The latest theory devised by astrophysicist revealed that life was brought to Earth by meteorites which transported life from Mars.
Astrophysicists have been exploring the possibility of life developing on two planets within a solar system and any implications for Earth and Mars – our nearest planetary neighbour.
Although Mars is around 130million from the Earth is, scientists believe that billions of years ago it could have been warmer and possibly sustained early forms of microscopic life.
But scientists agree something catastrophic happened that meant it could no longer sustain any life.
NASA recently announced it had worked out that Mars did have an atmosphere that allowed it to hold huge oceans and watercourses on its surface, but this atmosphere was literally stripped away over billions of years by solar winds from the Sun and now only one per cent of that atmosphere remains.
Mr Steffen and his team investigated the process of lithopanspermia – the means by which life-bearing material on one planet can be ejected by meteor impacts and delivered to the surface of another planet.
“Mr Steffen and Gongjie Li, from the Harvard Smithsonian Center for Astrophysics, identified a number of facts that would facilitate the proliferation of life between two planets in a multi-habitable system.”
Mr Steffen said: “Multi-habitable systems could have a microbial family tree with roots and branches simultaneously on two different planets.
“Systems like those that we investigated, and moon systems orbiting a habitable-zone giant planet, are among the few scenarios where life – intelligent life in particular – could exist in two places at the same time and in the same system.”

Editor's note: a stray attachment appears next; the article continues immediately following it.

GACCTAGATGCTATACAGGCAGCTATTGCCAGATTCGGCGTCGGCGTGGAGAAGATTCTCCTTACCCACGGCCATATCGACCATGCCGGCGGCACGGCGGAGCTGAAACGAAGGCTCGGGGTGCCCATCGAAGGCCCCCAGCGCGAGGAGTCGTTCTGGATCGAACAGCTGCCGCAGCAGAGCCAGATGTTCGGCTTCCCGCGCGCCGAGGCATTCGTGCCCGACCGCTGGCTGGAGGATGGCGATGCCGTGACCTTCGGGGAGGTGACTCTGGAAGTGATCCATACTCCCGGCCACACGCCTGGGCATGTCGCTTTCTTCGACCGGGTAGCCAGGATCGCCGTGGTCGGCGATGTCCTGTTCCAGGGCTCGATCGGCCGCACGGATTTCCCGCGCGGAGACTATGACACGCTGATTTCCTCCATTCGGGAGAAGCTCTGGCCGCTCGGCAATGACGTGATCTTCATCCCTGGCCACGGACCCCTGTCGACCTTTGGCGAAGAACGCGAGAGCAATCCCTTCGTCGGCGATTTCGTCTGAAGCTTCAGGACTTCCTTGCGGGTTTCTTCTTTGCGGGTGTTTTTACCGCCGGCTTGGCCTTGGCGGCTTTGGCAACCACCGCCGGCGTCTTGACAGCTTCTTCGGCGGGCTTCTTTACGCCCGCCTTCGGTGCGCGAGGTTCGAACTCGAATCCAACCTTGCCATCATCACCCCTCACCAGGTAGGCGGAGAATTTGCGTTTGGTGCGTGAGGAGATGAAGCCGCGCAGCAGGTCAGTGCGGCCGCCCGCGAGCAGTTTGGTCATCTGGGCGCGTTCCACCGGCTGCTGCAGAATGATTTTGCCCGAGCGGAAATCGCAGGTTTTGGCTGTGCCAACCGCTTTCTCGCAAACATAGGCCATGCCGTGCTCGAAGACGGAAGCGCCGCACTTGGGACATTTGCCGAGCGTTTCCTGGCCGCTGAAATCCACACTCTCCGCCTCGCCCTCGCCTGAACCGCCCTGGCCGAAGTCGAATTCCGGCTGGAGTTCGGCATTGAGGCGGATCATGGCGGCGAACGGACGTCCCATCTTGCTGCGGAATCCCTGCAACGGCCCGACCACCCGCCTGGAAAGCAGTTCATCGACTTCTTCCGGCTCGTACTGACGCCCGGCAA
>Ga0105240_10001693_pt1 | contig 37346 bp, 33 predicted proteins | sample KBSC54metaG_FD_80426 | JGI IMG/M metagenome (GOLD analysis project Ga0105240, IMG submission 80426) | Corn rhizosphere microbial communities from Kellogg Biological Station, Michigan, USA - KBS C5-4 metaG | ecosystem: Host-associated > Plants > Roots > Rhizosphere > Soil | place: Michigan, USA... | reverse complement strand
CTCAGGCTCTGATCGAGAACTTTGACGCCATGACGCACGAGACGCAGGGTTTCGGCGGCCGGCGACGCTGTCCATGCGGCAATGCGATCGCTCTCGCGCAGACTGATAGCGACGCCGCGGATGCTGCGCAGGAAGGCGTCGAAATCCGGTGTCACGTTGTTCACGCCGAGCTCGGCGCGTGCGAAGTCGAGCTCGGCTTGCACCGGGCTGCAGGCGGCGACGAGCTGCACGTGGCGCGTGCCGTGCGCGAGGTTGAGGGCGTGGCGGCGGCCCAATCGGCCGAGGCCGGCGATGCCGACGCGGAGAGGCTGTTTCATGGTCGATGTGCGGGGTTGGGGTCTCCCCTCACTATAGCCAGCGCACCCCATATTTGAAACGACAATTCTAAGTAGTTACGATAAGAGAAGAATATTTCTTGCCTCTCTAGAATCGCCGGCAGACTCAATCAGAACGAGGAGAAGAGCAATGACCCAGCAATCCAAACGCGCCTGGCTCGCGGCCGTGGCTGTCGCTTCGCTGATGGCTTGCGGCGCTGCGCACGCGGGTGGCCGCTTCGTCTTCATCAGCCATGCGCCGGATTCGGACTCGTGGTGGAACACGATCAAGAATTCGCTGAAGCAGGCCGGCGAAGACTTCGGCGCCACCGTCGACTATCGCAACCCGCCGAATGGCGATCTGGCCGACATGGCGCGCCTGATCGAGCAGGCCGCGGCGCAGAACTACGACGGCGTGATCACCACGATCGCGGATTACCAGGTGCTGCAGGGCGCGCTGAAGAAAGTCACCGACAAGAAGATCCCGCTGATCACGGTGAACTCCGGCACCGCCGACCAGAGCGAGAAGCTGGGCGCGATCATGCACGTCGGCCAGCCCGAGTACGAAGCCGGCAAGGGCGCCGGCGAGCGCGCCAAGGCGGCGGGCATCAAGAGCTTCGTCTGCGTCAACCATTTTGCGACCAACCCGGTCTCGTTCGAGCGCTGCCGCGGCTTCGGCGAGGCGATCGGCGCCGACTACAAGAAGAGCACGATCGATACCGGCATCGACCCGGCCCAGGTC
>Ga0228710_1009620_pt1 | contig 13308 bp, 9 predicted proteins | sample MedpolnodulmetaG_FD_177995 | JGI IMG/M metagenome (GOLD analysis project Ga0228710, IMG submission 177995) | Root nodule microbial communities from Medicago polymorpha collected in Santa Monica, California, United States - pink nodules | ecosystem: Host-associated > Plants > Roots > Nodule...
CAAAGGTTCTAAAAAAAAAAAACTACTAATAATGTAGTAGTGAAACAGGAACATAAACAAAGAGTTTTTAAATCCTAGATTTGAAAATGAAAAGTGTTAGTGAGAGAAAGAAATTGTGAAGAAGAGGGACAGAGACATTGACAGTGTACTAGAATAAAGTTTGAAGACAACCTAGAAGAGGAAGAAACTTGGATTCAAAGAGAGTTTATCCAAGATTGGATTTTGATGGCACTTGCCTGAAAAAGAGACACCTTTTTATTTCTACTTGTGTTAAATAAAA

They believe in our own galaxy, the Milky Way, there may be billions of planetary systems where more than one planet is habitable.
NASA’s Kepler spacecraft has found planet pairs on very similar orbits – with orbital distances differing by as little as 10 percent.
If such a planet pairing occurred in the right place, then both planets could sustain life – and even help each other along.
Mr Steffen said: “It’s pretty intriguing to imagine a system where you have two Earth-like planets orbiting right next to each other.
“If some of these systems we’ve seen with Kepler were scaled up to the size of the Earth’s orbit, then the two planets would only be one-tenth of one astronomical unit apart at their closest approach. That’s only 40 times the distance to the Moon.
“Mars, at best, is 200 times the lunar distance.”
NASA has the Curiosity Rover droid scouring the surface of Mars for evidence of any early life forms, but so far it has drawn a blank, however, it has found the remains of what were once thought to be river delta beds.
The team concluded that the closer two planets were together, the better the chances of a transfer of life.
Firstly, the energy of the meteor impact needed to get material from one planet to another in a multi-habitable system is much less tif they are closer together, so microorganisms are more likely to survive the impact itself.
Secondly, the time needed to traverse the interplanetary distance is much smaller. And thirdly, the way that the impact debris travel through space implies that it is more likely that material from a single impact could hit the destination planet at multiple locations in relatively rapid succession. This scenario would increase the chances of life gaining a foothold.
Despite the challenges that life may have in developing on a planet, it appears that the presence of a nearby companion in the struggle may help.
Mr Steffen added: “At least the climate isn’t likely to be any worse in multi-habitable systems, and the possibility of two planets sharing the biological burden could help the system traverse the inevitable rough times.”